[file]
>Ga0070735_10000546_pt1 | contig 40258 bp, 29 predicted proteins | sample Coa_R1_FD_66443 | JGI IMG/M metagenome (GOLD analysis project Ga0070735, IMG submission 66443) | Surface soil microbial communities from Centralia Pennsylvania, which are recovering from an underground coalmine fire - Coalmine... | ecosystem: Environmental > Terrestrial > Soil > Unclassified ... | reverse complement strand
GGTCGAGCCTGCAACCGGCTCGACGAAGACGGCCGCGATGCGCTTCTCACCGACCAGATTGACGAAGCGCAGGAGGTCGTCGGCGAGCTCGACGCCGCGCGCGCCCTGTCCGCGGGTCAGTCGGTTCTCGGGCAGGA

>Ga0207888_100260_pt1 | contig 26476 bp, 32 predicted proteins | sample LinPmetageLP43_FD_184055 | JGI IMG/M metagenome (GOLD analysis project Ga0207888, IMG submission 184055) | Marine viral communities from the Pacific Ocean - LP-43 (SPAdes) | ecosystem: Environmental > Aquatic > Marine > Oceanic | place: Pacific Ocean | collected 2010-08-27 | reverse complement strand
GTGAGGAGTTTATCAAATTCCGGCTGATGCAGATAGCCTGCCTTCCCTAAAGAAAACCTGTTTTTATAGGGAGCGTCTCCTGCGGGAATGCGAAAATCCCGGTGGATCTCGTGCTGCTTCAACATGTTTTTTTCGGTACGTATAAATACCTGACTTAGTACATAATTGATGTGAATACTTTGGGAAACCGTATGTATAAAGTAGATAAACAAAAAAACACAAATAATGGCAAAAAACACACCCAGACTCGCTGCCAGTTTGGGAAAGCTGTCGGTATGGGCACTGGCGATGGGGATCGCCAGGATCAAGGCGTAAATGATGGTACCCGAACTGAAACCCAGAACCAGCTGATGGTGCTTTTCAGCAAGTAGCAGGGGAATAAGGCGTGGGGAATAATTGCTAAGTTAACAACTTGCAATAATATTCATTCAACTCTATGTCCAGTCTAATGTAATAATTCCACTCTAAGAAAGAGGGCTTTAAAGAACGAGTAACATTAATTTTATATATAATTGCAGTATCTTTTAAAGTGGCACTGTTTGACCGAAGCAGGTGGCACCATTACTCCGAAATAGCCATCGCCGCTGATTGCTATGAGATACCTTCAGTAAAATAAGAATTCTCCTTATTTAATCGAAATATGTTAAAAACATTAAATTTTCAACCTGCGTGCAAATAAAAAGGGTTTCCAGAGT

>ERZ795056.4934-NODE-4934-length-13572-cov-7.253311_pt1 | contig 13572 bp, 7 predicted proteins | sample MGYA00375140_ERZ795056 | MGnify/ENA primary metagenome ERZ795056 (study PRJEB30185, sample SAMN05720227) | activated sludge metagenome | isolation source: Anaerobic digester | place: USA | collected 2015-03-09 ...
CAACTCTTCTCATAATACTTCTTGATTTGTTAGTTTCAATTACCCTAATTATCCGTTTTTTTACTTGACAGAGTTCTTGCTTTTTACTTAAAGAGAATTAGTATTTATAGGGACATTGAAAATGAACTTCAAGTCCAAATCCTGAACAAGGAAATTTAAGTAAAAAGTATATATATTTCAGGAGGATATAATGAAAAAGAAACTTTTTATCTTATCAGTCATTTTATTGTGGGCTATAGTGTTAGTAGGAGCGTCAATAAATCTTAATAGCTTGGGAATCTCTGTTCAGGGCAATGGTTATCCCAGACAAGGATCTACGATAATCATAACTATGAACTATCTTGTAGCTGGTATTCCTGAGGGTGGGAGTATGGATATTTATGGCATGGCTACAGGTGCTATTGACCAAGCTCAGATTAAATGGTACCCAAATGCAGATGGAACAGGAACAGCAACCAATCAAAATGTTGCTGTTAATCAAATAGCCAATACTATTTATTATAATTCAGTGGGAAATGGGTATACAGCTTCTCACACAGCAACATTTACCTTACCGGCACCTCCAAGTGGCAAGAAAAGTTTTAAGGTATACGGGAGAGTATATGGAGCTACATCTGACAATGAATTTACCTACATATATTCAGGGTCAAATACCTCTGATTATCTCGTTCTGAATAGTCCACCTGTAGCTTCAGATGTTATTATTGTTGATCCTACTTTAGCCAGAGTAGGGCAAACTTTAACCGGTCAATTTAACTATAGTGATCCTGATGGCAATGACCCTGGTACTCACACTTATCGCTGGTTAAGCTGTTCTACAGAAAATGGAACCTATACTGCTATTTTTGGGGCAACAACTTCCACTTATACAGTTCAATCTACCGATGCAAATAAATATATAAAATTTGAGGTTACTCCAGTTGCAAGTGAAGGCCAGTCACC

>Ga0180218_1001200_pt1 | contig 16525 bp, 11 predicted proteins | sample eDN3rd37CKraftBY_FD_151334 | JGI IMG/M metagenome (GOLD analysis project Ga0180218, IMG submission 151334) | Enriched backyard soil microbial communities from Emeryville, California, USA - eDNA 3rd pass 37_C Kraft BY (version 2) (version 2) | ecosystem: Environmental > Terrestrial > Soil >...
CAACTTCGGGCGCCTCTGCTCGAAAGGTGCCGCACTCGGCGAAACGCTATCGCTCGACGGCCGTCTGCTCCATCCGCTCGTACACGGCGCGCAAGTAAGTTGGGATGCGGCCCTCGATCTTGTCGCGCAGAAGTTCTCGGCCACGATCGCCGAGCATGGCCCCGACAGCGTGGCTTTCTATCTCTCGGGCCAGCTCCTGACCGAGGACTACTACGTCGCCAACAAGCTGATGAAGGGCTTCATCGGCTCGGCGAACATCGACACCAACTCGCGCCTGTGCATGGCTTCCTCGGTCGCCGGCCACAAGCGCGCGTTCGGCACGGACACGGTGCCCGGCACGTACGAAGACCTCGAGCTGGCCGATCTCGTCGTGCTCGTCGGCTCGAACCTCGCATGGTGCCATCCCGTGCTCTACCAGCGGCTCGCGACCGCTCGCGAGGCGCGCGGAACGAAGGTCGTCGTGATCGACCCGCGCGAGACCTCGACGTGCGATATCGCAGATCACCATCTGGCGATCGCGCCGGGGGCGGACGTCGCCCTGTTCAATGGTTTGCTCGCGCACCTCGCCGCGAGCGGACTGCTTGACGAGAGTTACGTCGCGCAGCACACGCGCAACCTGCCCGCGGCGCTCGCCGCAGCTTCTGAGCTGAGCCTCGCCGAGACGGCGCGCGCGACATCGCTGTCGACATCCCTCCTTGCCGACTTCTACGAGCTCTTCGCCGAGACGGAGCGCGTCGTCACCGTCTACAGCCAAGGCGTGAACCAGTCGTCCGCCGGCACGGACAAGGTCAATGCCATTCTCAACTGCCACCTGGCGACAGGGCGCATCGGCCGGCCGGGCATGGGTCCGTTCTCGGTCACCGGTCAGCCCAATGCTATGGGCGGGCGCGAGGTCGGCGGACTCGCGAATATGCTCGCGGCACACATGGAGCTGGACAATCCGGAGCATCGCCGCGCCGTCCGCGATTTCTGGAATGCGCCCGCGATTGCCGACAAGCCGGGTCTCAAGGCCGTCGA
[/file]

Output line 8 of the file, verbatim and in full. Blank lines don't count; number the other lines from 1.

CAACTTCGGGCGCCTCTGCTCGAAAGGTGCCGCACTCGGCGAAACGCTATCGCTCGACGGCCGTCTGCTCCATCCGCTCGTACACGGCGCGCAAGTAAGTTGGGATGCGGCCCTCGATCTTGTCGCGCAGAAGTTCTCGGCCACGATCGCCGAGCATGGCCCCGACAGCGTGGCTTTCTATCTCTCGGGCCAGCTCCTGACCGAGGACTACTACGTCGCCAACAAGCTGATGAAGGGCTTCATCGGCTCGGCGAACATCGACACCAACTCGCGCCTGTGCATGGCTTCCTCGGTCGCCGGCCACAAGCGCGCGTTCGGCACGGACACGGTGCCCGGCACGTACGAAGACCTCGAGCTGGCCGATCTCGTCGTGCTCGTCGGCTCGAACCTCGCATGGTGCCATCCCGTGCTCTACCAGCGGCTCGCGACCGCTCGCGAGGCGCGCGGAACGAAGGTCGTCGTGATCGACCCGCGCGAGACCTCGACGTGCGATATCGCAGATCACCATCTGGCGATCGCGCCGGGGGCGGACGTCGCCCTGTTCAATGGTTTGCTCGCGCACCTCGCCGCGAGCGGACTGCTTGACGAGAGTTACGTCGCGCAGCACACGCGCAACCTGCCCGCGGCGCTCGCCGCAGCTTCTGAGCTGAGCCTCGCCGAGACGGCGCGCGCGACATCGCTGTCGACATCCCTCCTTGCCGACTTCTACGAGCTCTTCGCCGAGACGGAGCGCGTCGTCACCGTCTACAGCCAAGGCGTGAACCAGTCGTCCGCCGGCACGGACAAGGTCAATGCCATTCTCAACTGCCACCTGGCGACAGGGCGCATCGGCCGGCCGGGCATGGGTCCGTTCTCGGTCACCGGTCAGCCCAATGCTATGGGCGGGCGCGAGGTCGGCGGACTCGCGAATATGCTCGCGGCACACATGGAGCTGGACAATCCGGAGCATCGCCGCGCCGTCCGCGATTTCTGGAATGCGCCCGCGATTGCCGACAAGCCGGGTCTCAAGGCCGTCGA